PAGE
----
The ABC’s of Preparing for College Costs
Some parents start planning for college costs soon after their baby is born. While it may seem premature to be thinking about higher education expenses before your child even starts talking, it’s never too early to begin saving. Other parents may put off planning how to help pay for their children’s college tuition until much later. But no matter where you are in the college planning process, you can still prepare for these future costs.
An Early Start
Getting an early start on saving for your child’s college education is a smart move since tuition costs have increased at a much higher rate than the overall inflation rate for a number of years. According to the College Board, the average cost for tuition and fees at a four-year private college was $39,400 for the 2022-2023 school year. That’s a 3.5% increase (before adjusting for inflation) from the year before. For a four-year public college, the average cost of tuition and fees was $10,940, up 1.8% (before adjusting for inflation) from the year before.*
So, if your child is only one year old, can you imagine how high tuition costs could be in 17 years? If you assume an average annual college-cost inflation rate of 3% over the next 17 years, tuition and fees at a four-year private college would be $65,122, and tuition and fees at a four-year public college would be $18,082.
When you start saving for college while your children are still small, you give your savings time to grow. Even setting aside a small amount each month can add up quickly. For example, if you save about $51 a month in an account that earns an average annual total return of 6% compounded monthly, you could roughly accumulate enough over the next 17 years to cover the projected costs for your child’s first year at a four-year public college.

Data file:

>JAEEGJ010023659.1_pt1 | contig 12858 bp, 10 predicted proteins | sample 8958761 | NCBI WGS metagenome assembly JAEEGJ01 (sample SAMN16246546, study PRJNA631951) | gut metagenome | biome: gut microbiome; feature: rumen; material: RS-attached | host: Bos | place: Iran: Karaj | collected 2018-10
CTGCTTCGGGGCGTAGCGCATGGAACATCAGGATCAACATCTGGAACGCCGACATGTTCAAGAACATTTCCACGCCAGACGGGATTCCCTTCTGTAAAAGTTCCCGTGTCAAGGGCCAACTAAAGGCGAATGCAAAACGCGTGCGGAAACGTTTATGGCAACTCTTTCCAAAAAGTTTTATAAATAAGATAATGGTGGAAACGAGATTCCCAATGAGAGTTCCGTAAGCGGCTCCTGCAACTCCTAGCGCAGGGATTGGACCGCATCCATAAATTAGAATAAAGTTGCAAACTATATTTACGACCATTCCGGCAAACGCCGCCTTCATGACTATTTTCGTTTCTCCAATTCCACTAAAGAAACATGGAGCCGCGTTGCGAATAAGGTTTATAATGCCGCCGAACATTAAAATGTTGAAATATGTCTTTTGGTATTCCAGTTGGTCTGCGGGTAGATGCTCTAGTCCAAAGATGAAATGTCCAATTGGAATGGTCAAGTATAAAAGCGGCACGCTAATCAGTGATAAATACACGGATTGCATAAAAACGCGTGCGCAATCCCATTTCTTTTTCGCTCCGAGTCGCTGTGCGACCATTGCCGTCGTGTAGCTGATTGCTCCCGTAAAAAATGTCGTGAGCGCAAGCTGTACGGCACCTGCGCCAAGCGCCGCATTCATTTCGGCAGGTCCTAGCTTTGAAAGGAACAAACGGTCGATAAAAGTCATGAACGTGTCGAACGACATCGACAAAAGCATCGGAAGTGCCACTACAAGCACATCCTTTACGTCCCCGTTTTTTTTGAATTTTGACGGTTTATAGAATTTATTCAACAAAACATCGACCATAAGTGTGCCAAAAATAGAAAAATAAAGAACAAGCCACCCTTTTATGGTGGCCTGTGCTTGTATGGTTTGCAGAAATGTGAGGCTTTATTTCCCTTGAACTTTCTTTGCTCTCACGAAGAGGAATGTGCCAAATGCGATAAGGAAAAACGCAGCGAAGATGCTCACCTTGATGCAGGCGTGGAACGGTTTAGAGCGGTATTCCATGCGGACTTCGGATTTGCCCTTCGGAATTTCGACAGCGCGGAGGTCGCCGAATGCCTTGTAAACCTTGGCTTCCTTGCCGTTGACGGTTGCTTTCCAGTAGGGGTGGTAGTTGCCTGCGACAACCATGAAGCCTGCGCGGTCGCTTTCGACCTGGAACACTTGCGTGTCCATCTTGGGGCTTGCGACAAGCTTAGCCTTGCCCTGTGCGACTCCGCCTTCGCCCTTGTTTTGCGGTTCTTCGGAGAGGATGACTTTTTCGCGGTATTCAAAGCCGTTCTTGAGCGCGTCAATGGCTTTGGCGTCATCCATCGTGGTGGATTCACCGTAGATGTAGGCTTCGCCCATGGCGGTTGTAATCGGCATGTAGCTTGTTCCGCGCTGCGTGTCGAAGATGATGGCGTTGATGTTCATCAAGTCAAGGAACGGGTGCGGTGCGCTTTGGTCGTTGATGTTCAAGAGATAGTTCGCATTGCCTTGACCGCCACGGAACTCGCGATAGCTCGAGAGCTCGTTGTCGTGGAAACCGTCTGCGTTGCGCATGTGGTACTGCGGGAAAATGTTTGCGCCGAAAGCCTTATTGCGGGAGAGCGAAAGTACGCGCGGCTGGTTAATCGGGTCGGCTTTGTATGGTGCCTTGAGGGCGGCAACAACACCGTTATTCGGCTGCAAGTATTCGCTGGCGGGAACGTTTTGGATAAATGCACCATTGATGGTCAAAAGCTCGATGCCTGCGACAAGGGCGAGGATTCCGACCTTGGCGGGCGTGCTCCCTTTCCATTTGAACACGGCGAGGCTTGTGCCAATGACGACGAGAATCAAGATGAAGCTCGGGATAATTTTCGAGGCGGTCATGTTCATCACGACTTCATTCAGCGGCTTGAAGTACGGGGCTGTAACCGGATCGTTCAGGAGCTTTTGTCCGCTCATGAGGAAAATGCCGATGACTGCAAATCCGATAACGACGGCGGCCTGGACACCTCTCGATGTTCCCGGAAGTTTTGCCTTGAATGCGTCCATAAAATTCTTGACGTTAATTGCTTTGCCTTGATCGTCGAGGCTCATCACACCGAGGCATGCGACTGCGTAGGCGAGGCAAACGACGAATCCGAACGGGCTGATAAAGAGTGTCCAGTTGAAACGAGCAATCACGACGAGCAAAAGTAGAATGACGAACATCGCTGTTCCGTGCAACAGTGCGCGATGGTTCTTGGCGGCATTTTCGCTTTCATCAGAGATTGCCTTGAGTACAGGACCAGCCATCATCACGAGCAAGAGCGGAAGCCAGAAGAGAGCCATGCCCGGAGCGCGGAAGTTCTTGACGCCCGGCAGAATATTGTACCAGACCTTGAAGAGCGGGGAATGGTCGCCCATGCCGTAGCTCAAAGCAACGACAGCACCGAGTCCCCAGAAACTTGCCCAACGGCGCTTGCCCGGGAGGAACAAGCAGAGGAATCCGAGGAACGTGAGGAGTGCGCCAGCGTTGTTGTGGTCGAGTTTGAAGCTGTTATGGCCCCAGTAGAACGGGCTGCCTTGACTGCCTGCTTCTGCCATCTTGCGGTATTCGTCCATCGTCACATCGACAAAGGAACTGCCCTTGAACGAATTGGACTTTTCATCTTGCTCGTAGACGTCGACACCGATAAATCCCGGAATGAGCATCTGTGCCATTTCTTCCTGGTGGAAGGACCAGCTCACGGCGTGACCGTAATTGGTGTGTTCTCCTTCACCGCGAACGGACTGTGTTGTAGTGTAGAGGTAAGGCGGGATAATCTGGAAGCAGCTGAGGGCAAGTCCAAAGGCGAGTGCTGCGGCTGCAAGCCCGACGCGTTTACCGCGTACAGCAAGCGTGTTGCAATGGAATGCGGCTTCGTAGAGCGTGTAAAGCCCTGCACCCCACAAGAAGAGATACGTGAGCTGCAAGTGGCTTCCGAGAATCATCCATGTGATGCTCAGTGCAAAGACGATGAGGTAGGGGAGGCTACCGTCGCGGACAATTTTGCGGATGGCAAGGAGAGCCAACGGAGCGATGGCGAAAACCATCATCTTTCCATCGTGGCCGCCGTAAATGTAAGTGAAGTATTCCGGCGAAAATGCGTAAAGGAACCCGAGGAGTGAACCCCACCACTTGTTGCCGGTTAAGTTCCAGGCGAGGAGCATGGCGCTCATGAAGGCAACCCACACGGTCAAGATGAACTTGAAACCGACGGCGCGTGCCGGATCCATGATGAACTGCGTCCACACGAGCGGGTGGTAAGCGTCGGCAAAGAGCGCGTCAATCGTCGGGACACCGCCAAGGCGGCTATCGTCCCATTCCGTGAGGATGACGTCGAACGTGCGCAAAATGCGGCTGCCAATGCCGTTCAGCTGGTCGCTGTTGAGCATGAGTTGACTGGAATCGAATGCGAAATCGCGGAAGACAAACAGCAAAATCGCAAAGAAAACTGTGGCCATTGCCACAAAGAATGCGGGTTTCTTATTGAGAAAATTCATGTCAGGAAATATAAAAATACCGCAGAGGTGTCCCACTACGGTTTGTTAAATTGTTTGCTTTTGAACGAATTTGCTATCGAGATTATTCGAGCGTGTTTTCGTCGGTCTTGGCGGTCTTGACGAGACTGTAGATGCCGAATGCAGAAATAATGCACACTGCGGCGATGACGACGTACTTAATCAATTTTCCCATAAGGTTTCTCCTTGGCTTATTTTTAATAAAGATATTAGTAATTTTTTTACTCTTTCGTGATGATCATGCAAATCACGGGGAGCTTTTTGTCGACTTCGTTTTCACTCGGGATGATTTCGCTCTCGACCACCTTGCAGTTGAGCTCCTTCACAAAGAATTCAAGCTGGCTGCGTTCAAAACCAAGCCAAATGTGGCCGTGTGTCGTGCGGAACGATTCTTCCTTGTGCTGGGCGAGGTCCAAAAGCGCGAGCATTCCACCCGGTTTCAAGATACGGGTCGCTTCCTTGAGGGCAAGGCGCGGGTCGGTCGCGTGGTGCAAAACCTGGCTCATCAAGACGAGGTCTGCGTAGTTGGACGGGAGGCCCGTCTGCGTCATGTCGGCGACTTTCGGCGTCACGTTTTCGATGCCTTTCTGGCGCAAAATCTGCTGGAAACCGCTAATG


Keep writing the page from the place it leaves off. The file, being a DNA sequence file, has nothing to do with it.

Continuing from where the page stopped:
Big Results From Small Increases
The college years start to feel much closer once your children are in elementary or middle school. This is a good time to evaluate your college preparedness. If you haven’t started saving yet, you probably should begin at that point. If your savings aren’t on track to meet your goal, you may want to start saving more. Increasing the amount you save for college each month can make a big difference in the amount you will have accumulated over the next several years.
You also may want to consider including investments that have the potential to earn higher long-term returns. Keep in mind, however, that as your student moves from middle school into high school, saving for college becomes a short-term goal. You might want to gradually transfer assets from higher risk investments to more conservative ones at that time, since your money will have less time to recover from any losses.
Consider All Your Options
Once your child is in high school, discuss his or her career plans. Meeting with your child’s guidance counselor may be helpful in determining which colleges are suitable options. At this point, you should have a good idea of how much money you’ll be able to contribute to your child’s education.
When your child applies to college in his or her senior year, that is also the time to apply for financial aid. Before deciding on a college, make sure you and your child compare financial aid offers. Also, encourage your child to apply for as many scholarships and grants as possible.
Work with a Financial Professional
Wondering how you will be able to set aside money for your child’s college expenses while saving for retirement and keeping up with daily expenses? You’re not alone. Working with a financial professional can help you create goals and a plan personalized for you. Our team is here to help so you can work towards reaching your financial goals and enjoying your milestone moments. Schedule a meeting with our team to get started.
*The College Board, Trends in College Pricing and Student Aid 2022